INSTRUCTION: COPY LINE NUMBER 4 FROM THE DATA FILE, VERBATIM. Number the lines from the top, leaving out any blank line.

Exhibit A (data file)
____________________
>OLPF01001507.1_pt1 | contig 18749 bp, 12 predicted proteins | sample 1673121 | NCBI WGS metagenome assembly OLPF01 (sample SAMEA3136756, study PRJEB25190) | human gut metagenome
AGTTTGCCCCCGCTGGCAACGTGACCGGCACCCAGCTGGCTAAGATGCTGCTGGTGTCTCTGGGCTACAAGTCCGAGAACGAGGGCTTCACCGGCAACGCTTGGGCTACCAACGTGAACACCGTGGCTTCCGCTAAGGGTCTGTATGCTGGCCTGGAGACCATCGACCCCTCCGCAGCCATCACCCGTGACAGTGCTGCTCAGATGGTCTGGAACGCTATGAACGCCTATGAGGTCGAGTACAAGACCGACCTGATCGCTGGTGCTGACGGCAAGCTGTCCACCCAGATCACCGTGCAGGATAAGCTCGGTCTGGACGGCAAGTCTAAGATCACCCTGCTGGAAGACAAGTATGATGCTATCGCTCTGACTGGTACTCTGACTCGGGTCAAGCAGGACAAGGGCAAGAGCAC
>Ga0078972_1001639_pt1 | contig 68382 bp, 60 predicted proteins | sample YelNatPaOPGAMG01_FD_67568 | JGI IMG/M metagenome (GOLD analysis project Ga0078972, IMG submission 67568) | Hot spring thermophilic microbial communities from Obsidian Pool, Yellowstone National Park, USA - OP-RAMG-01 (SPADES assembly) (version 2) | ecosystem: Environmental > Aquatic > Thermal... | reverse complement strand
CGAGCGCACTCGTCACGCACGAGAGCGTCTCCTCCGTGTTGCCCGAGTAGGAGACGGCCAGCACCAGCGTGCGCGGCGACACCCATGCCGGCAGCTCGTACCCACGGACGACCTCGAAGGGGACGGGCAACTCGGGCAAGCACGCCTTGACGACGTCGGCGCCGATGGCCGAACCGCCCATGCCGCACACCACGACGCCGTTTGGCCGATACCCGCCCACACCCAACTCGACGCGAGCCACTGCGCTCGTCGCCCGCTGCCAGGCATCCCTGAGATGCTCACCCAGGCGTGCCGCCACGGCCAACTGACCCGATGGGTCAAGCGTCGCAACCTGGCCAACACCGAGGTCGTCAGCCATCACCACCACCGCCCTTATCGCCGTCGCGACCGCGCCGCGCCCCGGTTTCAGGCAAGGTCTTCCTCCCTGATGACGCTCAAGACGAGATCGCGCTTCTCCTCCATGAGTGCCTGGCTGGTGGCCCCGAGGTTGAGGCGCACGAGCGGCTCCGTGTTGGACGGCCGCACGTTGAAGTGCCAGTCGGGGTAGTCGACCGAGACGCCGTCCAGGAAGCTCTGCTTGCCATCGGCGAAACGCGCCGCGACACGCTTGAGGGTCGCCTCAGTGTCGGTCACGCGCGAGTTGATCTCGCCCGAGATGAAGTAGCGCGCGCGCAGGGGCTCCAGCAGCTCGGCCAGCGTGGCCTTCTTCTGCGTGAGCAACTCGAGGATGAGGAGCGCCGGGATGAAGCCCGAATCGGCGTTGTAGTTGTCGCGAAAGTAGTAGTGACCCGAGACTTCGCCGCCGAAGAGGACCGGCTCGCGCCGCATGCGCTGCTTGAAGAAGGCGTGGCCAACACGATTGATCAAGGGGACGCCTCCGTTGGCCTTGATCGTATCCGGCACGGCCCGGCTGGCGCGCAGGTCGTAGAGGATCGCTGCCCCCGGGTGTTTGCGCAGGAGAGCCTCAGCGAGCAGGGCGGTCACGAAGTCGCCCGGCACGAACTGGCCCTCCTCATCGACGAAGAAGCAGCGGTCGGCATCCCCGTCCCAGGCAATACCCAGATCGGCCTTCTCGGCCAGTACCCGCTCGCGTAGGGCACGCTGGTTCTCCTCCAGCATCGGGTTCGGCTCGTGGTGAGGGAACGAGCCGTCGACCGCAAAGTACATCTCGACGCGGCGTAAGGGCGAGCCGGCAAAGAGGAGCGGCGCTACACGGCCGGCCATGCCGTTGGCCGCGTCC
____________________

CGAGCGCACTCGTCACGCACGAGAGCGTCTCCTCCGTGTTGCCCGAGTAGGAGACGGCCAGCACCAGCGTGCGCGGCGACACCCATGCCGGCAGCTCGTACCCACGGACGACCTCGAAGGGGACGGGCAACTCGGGCAAGCACGCCTTGACGACGTCGGCGCCGATGGCCGAACCGCCCATGCCGCACACCACGACGCCGTTTGGCCGATACCCGCCCACACCCAACTCGACGCGAGCCACTGCGCTCGTCGCCCGCTGCCAGGCATCCCTGAGATGCTCACCCAGGCGTGCCGCCACGGCCAACTGACCCGATGGGTCAAGCGTCGCAACCTGGCCAACACCGAGGTCGTCAGCCATCACCACCACCGCCCTTATCGCCGTCGCGACCGCGCCGCGCCCCGGTTTCAGGCAAGGTCTTCCTCCCTGATGACGCTCAAGACGAGATCGCGCTTCTCCTCCATGAGTGCCTGGCTGGTGGCCCCGAGGTTGAGGCGCACGAGCGGCTCCGTGTTGGACGGCCGCACGTTGAAGTGCCAGTCGGGGTAGTCGACCGAGACGCCGTCCAGGAAGCTCTGCTTGCCATCGGCGAAACGCGCCGCGACACGCTTGAGGGTCGCCTCAGTGTCGGTCACGCGCGAGTTGATCTCGCCCGAGATGAAGTAGCGCGCGCGCAGGGGCTCCAGCAGCTCGGCCAGCGTGGCCTTCTTCTGCGTGAGCAACTCGAGGATGAGGAGCGCCGGGATGAAGCCCGAATCGGCGTTGTAGTTGTCGCGAAAGTAGTAGTGACCCGAGACTTCGCCGCCGAAGAGGACCGGCTCGCGCCGCATGCGCTGCTTGAAGAAGGCGTGGCCAACACGATTGATCAAGGGGACGCCTCCGTTGGCCTTGATCGTATCCGGCACGGCCCGGCTGGCGCGCAGGTCGTAGAGGATCGCTGCCCCCGGGTGTTTGCGCAGGAGAGCCTCAGCGAGCAGGGCGGTCACGAAGTCGCCCGGCACGAACTGGCCCTCCTCATCGACGAAGAAGCAGCGGTCGGCATCCCCGTCCCAGGCAATACCCAGATCGGCCTTCTCGGCCAGTACCCGCTCGCGTAGGGCACGCTGGTTCTCCTCCAGCATCGGGTTCGGCTCGTGGTGAGGGAACGAGCCGTCGACCGCAAAGTACATCTCGACGCGGCGTAAGGGCGAGCCGGCAAAGAGGAGCGGCGCTACACGGCCGGCCATGCCGTTGGCCGCGTCC